Downbeat accent: 1 2 1 2 1 2 1 2
Backbeat accent: 1 2 1 2 1 2 1 2
Most songs will accent one more than the other, and the “feel” of a downbeat-heavy song will be very different from a backbeat-heavy song. You will always hear and feel both beats, but the sense of momentum and forward motion is determined by where that accent falls.
Subdivisions and strumming
Of course, most songs do more than bounce back and forth between two beats. The pulse can be divided up into twos, threes, fours, or even further, and notes can be played on any of the subdivisions. Any rhythm you might ever play or sing will line up with a set of pulses and subdivisions that can be “measured” in time as if you were using a ruler.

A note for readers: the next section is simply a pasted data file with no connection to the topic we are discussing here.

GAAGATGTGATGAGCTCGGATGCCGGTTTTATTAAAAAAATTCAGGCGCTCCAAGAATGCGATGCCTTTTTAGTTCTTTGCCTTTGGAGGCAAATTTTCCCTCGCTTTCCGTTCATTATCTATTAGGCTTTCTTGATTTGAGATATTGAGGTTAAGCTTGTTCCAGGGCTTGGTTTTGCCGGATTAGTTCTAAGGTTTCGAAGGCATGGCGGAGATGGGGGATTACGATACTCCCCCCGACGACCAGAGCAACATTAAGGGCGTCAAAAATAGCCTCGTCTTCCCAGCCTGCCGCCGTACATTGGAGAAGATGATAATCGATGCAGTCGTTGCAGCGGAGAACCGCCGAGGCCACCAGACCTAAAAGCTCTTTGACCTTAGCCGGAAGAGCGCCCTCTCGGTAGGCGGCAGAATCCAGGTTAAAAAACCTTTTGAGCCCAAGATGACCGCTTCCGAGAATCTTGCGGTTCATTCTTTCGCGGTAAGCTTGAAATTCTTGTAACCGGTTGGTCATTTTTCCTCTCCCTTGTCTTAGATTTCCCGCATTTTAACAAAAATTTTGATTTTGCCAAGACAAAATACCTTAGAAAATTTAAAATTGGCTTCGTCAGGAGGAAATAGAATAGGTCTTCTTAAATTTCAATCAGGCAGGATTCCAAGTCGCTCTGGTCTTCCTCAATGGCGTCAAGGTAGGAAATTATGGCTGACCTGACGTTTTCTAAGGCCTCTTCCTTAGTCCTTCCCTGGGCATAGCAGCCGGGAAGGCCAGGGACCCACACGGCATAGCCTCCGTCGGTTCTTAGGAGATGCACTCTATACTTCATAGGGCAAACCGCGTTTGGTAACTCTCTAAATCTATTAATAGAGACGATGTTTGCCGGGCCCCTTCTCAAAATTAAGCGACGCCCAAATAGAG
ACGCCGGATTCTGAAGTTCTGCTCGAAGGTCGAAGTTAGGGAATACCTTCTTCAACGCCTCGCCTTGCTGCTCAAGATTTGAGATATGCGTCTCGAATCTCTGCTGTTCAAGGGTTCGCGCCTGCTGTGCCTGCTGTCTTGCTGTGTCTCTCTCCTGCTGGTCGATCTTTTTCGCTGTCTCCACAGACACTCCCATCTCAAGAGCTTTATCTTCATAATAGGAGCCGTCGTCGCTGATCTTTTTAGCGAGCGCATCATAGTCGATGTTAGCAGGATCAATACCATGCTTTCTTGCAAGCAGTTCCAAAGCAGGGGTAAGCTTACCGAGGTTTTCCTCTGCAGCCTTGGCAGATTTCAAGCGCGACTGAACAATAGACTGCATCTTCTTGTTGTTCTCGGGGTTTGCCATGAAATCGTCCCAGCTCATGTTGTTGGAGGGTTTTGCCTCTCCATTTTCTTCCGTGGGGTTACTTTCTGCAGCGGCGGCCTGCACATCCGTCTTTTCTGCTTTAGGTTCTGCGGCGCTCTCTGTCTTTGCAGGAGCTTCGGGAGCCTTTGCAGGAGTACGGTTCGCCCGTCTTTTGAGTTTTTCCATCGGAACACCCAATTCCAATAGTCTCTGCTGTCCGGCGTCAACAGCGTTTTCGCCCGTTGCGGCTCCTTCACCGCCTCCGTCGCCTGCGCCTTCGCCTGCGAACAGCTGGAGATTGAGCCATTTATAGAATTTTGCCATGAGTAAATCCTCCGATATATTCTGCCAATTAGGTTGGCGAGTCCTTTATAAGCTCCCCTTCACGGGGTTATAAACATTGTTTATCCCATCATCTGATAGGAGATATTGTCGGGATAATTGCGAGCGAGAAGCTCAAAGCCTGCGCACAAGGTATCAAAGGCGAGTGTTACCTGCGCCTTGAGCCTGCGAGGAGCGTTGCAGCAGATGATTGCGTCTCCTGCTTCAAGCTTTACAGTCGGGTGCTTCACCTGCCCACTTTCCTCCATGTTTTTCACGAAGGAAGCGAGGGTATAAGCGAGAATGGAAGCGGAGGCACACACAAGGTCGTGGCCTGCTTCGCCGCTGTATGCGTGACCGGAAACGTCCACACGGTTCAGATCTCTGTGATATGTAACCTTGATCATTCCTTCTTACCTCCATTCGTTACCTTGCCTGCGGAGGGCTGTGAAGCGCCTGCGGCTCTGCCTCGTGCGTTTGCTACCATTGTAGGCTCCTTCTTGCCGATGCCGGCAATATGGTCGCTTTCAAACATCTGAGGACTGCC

Applying this idea to the guitar, we can use pick strokes as our unit of “measurement”. Repeated down-up strums might be counted as “1 and 2 and” or as “1 e & a 2 e & a”, articulating eighth notes and sixteenth notes respectively:
From here, you can work out most rhythms by simply alternating between down and up strokes and either striking the strings or not. For example, notice this pattern of down and up strums:
The quarter note pulse is played with downstrokes, while the subdivided eighth notes are filled in with upstrokes in between. If it helps, you can count every subdivision but only strum on the ones where a note appears:
1 and 2 and 3 and 4 and 1 and 2 and 3 and 4 and